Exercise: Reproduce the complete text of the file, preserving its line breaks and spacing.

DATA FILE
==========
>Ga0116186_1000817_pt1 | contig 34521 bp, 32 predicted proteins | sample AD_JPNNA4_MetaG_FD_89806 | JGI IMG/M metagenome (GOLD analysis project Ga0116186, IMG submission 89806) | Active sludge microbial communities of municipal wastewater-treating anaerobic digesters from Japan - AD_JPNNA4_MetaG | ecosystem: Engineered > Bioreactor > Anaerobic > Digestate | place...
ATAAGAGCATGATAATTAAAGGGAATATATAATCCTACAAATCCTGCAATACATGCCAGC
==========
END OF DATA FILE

>Ga0116186_1000817_pt1 | contig 34521 bp, 32 predicted proteins | sample AD_JPNNA4_MetaG_FD_89806 | JGI IMG/M metagenome (GOLD analysis project Ga0116186, IMG submission 89806) | Active sludge microbial communities of municipal wastewater-treating anaerobic digesters from Japan - AD_JPNNA4_MetaG | ecosystem: Engineered > Bioreactor > Anaerobic > Digestate | place...
ATAAGAGCATGATAATTAAAGGGAATATATAATCCTACAAATCCTGCAATACATGCCAGC